J. C. Maxwell’s, ‘Dynamical theory of the electromagnetic field’

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                                Part II On ElectromagneticInduction. 
Electromagnetic Momentum of a Current.

(22) We may begin by considering the state of the field in the 
neighbourhood of an electric current. We know that magnetic 
forces are excited in the field, their direction and magnitude 
depending according to known laws upon the form of the 
conductor carrying the current. When the strength of the current 
is increased, all the magnetic effects are increased in the same 
proportion. Now, if the magnetic state of the field depends on 
motions of the medium, a certain force must be exerted in 
order to increase or diminish these motions, and when the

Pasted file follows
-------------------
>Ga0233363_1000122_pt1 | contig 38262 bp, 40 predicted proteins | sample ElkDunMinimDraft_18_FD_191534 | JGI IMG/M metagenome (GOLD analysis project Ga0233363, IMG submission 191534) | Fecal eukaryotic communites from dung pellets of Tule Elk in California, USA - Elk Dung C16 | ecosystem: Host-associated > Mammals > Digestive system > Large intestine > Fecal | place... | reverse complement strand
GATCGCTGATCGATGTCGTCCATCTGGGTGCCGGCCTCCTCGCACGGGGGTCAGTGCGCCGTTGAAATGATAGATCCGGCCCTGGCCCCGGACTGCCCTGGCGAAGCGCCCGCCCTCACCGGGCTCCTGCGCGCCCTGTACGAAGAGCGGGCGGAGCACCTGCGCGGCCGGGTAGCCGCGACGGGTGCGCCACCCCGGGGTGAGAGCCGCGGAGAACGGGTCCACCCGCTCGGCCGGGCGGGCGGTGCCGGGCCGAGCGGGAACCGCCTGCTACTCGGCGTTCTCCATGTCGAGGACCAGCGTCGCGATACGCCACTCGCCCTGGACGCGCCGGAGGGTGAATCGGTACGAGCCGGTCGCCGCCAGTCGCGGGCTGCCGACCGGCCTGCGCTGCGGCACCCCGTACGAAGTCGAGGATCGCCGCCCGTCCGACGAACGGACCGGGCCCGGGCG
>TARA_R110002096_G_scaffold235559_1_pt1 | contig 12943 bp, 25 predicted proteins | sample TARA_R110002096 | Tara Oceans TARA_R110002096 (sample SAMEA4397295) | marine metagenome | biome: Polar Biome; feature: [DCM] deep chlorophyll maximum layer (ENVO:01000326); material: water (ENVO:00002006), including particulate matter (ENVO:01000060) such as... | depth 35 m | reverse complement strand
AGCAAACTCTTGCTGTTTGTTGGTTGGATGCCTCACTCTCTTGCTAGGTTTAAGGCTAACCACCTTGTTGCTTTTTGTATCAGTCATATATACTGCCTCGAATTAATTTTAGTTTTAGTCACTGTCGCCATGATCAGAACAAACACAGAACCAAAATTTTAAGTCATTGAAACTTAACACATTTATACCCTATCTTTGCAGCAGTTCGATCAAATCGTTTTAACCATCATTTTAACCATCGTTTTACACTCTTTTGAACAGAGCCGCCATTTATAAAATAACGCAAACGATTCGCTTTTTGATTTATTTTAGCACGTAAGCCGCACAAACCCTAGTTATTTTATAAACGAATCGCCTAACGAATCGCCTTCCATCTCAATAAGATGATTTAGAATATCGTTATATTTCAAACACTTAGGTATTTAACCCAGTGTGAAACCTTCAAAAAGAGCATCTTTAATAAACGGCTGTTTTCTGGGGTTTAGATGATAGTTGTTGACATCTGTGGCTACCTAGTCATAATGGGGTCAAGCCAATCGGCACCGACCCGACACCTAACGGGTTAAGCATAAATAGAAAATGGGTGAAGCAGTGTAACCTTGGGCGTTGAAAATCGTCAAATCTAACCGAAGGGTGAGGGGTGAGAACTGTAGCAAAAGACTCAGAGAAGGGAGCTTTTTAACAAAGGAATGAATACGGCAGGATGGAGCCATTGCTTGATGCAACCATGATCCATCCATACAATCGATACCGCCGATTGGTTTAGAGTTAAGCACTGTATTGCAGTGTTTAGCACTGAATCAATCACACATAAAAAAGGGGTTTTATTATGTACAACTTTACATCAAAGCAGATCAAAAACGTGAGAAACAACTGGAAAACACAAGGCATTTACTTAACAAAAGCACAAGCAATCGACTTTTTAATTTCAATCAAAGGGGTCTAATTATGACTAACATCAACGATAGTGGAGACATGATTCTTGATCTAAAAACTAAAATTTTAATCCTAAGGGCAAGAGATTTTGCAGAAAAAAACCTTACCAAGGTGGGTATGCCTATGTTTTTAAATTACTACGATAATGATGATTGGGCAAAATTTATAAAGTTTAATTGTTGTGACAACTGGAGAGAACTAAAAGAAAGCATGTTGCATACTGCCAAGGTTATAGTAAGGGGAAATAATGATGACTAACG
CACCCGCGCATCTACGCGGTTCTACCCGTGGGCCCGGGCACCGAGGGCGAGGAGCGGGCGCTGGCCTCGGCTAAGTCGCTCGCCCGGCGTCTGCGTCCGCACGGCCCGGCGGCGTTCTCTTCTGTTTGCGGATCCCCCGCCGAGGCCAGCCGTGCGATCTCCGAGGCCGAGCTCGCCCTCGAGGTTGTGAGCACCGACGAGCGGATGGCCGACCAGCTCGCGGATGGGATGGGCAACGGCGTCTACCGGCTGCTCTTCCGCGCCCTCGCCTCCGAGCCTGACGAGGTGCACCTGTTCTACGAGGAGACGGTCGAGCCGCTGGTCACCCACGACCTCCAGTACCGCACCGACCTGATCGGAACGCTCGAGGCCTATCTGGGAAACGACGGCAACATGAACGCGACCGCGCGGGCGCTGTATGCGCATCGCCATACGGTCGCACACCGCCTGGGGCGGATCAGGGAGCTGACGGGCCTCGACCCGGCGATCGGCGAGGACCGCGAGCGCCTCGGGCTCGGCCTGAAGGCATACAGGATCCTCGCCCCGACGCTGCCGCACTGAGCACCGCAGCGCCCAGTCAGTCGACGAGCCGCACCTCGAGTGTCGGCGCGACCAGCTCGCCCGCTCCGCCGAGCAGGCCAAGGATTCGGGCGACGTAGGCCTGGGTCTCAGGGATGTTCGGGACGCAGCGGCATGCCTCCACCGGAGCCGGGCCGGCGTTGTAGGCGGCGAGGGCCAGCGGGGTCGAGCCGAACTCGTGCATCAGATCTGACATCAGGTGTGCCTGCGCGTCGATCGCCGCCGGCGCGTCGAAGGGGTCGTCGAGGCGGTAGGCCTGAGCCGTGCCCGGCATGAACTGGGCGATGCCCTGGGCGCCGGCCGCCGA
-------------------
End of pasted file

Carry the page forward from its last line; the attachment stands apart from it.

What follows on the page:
motions are excited they continue, so that the effect of the connexion 
between the current and the electromagnetic field surrounding 
it is to endow the current with a kind of momentum, 
just as the connexion between the driving point of a machine and a flywheel 
endows the driving-point with an additional momentum which 
may be called the momentum of the fly wheel reduced to 
the driving-point. The unbalanced force acting on the 
driving point increases this momentum, and is measured by 
the rate of its increase. 
In the case of electric currents the resistance to sudden increase 
or diminution of strength produces effects exactly like those 
of momentum but the amount of this momentum depends 
on the shape of the conductor and the relative position of 
its different parts. 
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Manuscript details

James Clerk Maxwell
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Cite as

J. C. Maxwell’s, ‘Dynamical theory of the electromagnetic field’, 1864. From The Royal Society, PT/72/7



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